The Wasteland (Vol. 1)

Tuesday. Whatever. There's no unifying theme (not even a redux (for those that get the joke)) today; just some nonsense I've observed...

If you ever listen to Dudley & Bob (sometimes it can't be avoided), you know that these are two washed-up, former comedians who trot out the same tired routine day after day. It's typical "zoo crew" garbage but they accidentally talked about something half-way interesting today (the Broken Watch Theory, hard at work). They were talking about the creepiest music video in the history of mankind: "Into The Night" by Benny Mardones. It's a lovely, tasteful, yacht-rock-style ballad about pedophilia. No big deal. The Dudley & Bob host who is the broken-down alcoholic, I think that's Dudley, actually admitted to being a fan of this song. Here comes the horror in 3... 2... 1...

Speaking of horror, here's a reunion no one asked for: Veruca Salt are back! To be fair, they did have a few decent songs. Here's one of them...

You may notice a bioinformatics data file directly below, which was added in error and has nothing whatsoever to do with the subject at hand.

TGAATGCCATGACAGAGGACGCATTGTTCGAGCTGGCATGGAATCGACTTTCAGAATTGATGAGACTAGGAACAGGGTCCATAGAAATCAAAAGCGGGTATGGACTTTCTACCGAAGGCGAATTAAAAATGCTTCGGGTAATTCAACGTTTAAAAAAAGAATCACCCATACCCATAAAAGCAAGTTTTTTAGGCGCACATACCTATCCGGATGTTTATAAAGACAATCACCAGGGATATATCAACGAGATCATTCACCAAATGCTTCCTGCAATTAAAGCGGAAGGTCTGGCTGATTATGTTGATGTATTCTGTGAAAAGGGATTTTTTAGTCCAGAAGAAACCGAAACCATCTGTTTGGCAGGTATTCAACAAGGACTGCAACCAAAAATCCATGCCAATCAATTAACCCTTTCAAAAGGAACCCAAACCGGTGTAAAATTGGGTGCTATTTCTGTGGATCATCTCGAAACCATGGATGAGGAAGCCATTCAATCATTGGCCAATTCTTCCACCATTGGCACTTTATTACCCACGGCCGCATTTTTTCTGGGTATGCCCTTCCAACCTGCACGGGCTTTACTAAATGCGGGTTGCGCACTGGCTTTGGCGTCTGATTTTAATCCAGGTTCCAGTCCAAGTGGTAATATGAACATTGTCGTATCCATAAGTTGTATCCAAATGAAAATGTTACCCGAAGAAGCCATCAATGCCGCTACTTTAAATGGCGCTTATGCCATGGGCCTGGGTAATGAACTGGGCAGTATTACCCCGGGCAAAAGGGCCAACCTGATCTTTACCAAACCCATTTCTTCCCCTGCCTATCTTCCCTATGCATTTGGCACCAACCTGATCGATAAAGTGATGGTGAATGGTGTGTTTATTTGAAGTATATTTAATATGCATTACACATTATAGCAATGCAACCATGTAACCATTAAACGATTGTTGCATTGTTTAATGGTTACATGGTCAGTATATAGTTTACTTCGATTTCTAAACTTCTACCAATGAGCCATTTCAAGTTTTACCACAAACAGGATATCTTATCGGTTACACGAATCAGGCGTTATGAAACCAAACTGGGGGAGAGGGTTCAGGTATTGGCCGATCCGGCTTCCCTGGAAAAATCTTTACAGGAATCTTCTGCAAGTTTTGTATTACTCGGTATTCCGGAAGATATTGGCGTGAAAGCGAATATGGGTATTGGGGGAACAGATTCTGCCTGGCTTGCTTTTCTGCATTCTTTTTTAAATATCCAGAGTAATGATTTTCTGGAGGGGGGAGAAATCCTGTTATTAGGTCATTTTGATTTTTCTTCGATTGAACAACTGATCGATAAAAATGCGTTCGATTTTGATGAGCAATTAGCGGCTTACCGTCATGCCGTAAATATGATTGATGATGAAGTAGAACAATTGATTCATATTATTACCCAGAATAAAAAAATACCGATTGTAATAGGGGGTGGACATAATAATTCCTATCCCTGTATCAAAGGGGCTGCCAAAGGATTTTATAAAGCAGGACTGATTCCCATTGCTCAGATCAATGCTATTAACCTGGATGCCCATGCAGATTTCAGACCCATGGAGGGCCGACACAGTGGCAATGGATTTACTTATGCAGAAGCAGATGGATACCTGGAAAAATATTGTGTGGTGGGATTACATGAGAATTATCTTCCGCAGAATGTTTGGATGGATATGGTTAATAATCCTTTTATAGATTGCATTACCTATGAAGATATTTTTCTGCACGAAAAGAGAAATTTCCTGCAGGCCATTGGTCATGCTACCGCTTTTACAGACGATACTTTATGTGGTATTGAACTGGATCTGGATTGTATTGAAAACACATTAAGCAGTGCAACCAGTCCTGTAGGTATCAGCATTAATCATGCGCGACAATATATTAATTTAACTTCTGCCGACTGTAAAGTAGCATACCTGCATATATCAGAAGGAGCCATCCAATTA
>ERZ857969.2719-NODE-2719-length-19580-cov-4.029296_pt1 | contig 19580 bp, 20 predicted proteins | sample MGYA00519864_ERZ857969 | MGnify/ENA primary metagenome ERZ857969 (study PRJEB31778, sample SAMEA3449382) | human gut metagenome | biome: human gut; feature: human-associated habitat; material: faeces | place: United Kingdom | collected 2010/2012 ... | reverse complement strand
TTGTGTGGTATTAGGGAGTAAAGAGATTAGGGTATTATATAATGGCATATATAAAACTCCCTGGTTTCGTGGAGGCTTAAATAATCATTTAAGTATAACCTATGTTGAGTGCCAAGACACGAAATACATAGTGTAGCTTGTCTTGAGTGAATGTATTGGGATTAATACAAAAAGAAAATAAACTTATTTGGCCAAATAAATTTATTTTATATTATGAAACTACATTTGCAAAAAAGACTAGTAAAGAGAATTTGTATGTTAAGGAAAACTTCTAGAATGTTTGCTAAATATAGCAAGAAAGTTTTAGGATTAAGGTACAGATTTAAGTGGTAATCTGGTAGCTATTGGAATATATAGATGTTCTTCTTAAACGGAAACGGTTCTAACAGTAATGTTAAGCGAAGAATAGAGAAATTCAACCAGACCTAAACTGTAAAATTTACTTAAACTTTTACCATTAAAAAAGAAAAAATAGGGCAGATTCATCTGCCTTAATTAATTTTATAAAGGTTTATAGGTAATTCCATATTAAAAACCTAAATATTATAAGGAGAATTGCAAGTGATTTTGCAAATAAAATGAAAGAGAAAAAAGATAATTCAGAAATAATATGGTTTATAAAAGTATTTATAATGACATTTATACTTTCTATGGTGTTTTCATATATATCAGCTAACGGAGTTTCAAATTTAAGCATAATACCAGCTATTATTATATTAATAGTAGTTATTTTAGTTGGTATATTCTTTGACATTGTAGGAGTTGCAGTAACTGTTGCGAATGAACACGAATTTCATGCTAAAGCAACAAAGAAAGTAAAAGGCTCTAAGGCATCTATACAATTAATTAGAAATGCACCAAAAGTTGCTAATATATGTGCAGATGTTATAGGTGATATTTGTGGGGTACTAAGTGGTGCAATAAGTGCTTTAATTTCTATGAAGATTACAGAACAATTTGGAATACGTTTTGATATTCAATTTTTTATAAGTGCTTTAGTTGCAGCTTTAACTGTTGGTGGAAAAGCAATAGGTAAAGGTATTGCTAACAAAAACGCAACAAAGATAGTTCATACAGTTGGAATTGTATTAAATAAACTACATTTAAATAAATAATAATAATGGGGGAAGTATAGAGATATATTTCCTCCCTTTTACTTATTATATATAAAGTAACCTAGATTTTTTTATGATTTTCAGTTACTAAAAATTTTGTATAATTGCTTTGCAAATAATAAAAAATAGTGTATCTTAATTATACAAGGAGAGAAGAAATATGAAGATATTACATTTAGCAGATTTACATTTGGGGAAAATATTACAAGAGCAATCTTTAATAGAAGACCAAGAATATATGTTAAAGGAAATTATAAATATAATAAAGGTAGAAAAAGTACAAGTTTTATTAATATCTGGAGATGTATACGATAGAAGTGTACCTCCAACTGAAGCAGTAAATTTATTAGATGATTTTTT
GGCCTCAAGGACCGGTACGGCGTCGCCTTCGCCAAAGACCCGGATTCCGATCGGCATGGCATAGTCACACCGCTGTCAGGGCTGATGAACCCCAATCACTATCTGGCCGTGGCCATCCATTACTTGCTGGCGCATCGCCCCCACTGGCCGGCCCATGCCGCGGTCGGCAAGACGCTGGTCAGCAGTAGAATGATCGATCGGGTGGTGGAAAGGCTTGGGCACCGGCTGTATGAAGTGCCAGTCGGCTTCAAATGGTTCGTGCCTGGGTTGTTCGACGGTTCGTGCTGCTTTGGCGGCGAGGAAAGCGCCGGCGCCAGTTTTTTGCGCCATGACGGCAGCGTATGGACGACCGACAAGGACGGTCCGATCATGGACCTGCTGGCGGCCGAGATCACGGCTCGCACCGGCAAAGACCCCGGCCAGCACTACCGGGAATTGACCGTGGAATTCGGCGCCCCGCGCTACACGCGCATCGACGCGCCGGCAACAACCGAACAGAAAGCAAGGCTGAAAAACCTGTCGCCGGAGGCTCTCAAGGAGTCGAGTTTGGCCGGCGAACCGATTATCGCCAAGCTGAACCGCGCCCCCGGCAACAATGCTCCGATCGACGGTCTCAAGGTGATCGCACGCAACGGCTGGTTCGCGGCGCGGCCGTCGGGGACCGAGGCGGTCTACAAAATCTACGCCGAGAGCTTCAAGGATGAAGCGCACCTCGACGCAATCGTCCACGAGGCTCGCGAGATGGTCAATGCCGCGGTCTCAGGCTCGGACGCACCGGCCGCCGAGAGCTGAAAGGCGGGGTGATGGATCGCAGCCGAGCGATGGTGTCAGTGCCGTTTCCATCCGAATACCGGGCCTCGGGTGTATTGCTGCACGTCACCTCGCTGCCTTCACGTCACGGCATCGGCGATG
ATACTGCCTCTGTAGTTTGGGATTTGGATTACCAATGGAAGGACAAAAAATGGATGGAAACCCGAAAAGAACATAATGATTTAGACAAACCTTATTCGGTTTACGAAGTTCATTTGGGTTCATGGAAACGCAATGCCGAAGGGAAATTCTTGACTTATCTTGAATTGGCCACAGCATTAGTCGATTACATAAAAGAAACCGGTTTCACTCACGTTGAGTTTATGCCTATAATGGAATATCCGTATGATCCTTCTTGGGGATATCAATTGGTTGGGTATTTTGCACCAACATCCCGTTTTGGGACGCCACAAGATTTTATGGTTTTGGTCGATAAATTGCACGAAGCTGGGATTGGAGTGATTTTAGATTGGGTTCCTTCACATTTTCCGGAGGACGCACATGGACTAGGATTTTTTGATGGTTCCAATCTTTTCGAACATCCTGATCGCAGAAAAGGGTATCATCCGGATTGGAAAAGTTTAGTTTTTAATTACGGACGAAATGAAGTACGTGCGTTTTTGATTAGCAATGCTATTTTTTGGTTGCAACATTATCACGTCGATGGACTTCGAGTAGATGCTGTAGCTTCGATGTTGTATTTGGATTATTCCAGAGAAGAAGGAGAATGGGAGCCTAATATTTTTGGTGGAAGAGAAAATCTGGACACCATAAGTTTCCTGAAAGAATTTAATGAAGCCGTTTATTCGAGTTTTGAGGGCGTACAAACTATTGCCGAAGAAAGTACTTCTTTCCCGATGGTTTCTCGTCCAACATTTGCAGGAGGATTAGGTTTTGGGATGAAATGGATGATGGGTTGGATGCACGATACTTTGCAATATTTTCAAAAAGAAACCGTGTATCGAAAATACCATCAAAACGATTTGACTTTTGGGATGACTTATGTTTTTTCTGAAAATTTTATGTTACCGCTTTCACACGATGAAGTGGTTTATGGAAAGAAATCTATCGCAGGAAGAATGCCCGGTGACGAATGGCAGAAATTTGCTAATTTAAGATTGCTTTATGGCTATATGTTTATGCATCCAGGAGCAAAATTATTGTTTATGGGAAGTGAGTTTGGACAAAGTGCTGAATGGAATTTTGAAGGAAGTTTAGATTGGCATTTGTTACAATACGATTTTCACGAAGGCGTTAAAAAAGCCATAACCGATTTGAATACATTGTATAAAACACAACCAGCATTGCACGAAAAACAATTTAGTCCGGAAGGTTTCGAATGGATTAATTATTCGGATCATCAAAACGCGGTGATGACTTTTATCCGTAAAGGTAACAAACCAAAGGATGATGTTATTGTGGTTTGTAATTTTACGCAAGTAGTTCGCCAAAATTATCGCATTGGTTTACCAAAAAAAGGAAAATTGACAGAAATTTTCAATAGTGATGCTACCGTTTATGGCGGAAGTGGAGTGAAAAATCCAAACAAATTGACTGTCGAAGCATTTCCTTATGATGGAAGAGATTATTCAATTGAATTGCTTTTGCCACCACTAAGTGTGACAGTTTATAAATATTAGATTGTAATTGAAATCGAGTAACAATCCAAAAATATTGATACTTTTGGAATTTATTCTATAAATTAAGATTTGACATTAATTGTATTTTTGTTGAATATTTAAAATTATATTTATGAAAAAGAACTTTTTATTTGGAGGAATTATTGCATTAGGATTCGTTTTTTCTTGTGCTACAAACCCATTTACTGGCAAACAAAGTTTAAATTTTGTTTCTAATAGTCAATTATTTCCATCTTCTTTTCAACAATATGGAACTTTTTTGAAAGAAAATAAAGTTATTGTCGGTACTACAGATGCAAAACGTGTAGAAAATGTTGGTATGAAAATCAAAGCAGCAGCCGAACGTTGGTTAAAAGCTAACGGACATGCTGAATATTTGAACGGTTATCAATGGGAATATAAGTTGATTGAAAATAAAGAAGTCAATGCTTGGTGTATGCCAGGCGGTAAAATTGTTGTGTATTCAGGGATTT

Ha! Remember when bands used to get budgets for stuff? Yeah, that video was terrible, but what a chorus...

Travis is down with this whole Nirvana nostalgia thing.

The Austin police are going to shoot your dog. Don't believe me? Click on this link to read 82 articles by the American-Statesman about the APD greasing the family pet.

...But it's not all bad news. The Pirates are going to the playoffs for the first time since Barry Bonds was on the team, so that's something, right? Oh, there is one more thing: Trap Them still kicks ass.


Monday, September 23, 2013

This is what passes for metal these days?